In Chinese corruption case that began with Ferrari crash, former top official faces prosecution

Ling Jihua, top left, an aide and confidant to then-President Hu Jintao, bottom right, attends a plenary session of the National People's Congress at the Great Hall of the People in Beijing on March 11, 2012.

Ling Jihua, top left, an aide and confidant to then-President Hu Jintao, bottom right, attends a plenary session of the National People’s Congress at the Great Hall of the People in Beijing on March 11, 2012.

(Andy Wong / Associated Press)

Former Chinese President Hu Jintao’s onetime top aide, who was sidelined from the upper echelons of power in 2012 after his son died in a spectacular Ferrari crash, has been expelled from the Communist Party and referred to courts for prosecution, state-run media said Monday.

Party investigators found that Ling Jihua, who essentially held a role akin to White House chief of staff, had committed numerous violations of “party discipline,” the New China News Agency reported. The violations included taking bribes, committing adultery with multiple women, wrongly acquiring state secrets and using his position to obtain financial benefits for his relatives, the state-run news agency said.

Ling’s actions constituted a “complete departure from the party’s nature and purpose,” “greatly damaged the party’s image” and had “extremely bad social impact,” the agency added.


Since replacing Hu as Communist Party secretary-general in late 2012, current President Xi Jinping has embarked on a wide-ranging corruption crackdown aimed at both “tigers and flies” -- i.e. high-ranking and low-ranking officials. Ling is among the “tigers” whose fall from power would have been hard to envision just a few years ago.

The anti-corruption drive has proved popular among ordinary Chinese. They frequently encounter requests for bribes in their daily lives -- at schools, hospitals, administrative offices and elsewhere -- and have watched with dismay as party officials and their families have acquired outsized fortunes.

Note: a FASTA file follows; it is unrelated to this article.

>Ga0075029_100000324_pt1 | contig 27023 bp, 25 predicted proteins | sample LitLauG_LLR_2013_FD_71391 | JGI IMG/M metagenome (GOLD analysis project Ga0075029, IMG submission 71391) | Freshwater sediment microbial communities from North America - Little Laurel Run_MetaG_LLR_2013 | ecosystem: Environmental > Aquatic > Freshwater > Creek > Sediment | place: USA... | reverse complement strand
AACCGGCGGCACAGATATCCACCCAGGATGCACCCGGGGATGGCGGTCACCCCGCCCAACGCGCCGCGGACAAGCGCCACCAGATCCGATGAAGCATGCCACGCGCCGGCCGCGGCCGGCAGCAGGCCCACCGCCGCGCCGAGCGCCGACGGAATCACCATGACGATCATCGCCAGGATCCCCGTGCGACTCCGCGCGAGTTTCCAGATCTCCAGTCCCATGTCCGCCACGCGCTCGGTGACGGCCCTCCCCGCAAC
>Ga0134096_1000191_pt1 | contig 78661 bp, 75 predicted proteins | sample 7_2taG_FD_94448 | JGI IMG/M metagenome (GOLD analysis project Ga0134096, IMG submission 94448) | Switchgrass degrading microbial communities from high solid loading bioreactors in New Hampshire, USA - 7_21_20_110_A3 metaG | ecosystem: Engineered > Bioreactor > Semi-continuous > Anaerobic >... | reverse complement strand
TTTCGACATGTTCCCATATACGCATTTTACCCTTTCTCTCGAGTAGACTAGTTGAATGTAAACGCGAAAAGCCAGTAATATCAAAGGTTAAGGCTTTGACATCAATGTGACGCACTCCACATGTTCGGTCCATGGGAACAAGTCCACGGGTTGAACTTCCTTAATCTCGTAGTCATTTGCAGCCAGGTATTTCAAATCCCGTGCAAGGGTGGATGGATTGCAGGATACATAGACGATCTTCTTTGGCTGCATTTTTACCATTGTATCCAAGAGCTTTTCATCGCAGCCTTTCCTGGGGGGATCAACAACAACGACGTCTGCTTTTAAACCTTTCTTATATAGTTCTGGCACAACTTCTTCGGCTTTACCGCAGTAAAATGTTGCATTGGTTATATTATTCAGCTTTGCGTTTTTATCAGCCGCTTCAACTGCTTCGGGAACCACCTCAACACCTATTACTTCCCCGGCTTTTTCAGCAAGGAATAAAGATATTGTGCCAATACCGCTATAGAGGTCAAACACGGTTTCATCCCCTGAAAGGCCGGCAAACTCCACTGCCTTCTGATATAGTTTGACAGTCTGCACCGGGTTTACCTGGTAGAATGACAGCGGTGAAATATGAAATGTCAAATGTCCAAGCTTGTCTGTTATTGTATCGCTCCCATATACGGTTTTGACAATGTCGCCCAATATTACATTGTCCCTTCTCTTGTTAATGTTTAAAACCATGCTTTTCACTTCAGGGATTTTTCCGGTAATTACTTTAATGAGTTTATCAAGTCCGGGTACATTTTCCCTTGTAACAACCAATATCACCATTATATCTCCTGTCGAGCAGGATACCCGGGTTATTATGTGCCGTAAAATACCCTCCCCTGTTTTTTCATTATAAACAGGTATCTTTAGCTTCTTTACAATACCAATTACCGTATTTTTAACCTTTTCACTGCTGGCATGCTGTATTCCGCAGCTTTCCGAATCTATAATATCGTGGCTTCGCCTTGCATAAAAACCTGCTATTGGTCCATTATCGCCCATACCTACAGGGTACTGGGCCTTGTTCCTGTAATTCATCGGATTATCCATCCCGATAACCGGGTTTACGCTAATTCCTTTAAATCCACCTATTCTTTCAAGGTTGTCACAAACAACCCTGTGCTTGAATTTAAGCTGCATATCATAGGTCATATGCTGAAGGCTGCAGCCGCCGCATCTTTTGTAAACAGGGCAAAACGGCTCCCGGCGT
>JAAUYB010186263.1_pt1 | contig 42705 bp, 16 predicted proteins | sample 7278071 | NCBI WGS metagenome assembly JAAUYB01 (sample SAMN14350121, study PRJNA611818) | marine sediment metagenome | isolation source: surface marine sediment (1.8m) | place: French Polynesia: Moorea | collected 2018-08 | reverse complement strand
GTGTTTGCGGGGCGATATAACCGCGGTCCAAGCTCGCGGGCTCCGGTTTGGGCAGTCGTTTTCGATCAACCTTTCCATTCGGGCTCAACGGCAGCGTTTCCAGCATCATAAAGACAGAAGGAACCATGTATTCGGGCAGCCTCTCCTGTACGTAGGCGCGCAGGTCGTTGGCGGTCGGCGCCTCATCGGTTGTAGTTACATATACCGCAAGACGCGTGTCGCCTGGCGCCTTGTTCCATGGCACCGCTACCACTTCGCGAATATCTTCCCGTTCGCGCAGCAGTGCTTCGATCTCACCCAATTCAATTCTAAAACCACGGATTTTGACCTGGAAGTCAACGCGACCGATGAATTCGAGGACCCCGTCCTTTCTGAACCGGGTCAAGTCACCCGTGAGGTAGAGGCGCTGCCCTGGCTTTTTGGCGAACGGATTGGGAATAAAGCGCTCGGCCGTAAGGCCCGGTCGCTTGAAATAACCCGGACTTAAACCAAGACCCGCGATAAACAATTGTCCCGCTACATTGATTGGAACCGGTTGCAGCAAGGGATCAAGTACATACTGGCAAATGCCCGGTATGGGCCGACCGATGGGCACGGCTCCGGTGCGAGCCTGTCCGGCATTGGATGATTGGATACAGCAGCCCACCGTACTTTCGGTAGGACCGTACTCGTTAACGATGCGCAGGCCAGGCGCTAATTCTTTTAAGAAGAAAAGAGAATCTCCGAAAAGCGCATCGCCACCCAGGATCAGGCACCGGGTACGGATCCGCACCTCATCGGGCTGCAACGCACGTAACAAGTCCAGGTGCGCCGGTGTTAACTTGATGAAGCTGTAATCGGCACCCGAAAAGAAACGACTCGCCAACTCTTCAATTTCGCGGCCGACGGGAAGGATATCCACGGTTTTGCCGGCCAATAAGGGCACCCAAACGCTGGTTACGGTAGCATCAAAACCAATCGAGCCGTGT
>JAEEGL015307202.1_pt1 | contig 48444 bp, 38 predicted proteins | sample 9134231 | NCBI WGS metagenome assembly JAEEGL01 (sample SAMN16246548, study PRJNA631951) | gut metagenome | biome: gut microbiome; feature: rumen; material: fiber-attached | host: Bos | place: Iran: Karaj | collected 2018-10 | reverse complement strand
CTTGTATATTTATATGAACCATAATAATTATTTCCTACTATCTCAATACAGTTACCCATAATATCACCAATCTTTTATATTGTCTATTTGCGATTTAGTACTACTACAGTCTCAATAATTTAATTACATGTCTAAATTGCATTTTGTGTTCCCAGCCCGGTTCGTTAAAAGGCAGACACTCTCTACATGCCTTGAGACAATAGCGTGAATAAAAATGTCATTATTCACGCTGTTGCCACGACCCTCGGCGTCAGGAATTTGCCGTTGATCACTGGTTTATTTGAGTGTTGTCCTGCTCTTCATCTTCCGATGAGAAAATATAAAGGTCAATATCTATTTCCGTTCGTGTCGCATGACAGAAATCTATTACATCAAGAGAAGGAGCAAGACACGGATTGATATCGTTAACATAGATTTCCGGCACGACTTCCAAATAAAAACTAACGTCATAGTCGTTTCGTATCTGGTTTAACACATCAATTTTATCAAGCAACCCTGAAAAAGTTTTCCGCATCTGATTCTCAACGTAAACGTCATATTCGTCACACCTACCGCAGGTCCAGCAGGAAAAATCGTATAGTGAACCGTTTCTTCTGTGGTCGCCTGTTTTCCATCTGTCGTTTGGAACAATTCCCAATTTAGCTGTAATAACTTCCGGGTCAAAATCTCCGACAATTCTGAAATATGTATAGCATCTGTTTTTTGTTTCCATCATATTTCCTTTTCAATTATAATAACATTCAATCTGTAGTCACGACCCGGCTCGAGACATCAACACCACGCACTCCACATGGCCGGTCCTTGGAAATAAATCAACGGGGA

But the campaign is a delicate balancing act for Xi. Some observers have likened the drive to a political witch hunt to eliminate rivals, and so far the party has not demonstrated any inclination to make structural changes -- such as requiring public asset disclosures for public officials -- that might curb influence-peddling.

High-ranking officials such as Ling are first subject to an internal party discipline review, and then may have their cases transferred to court. The Supreme People’s Procuratorate said Monday that it was investigating accusations of bribery against Ling, state-run China Central Television said.

When the black Ferrari 458 Spider crashed in Beijing in March 2012, it was big news on its own. But six months later, it was officially acknowledged that the man at the wheel of the $700,000 sports car -- who was killed in the crash -- was no ordinary Chinese playboy but Ling’s 23-year-old son, Ling Gu.

That raised questions about how the family of a public servant had come into so much money.


Adding to the salaciousness of the incident, several occupants of the car were reported to be in various states of undress. One woman later died of her injuries.

The disclosure of who was driving the Ferrari came just before Hu passed the baton to Xi, and Ling -- who some had expected to stay on in a key position during Xi’s tenure -- was relegated to a lower, less influential position. But it was not until December 2014 that an official party inquiry was launched.

Ling’s case follows the prosecution of several other onetime senior Communist Party officials, including Bo Xilai, the Chongqing party secretary and a rival of Xi’s who was convicted in 2013 on charges of embezzlement, bribery and abuse of power and sentenced to life in prison.

Last month, Chinese authorities announced that former domestic security czar Zhou Yongkang had been sentenced to life in prison on corruption charges after a closed-door trial in May.

Harvard Zhang in the Times’ Beijing bureau contributed to this report.

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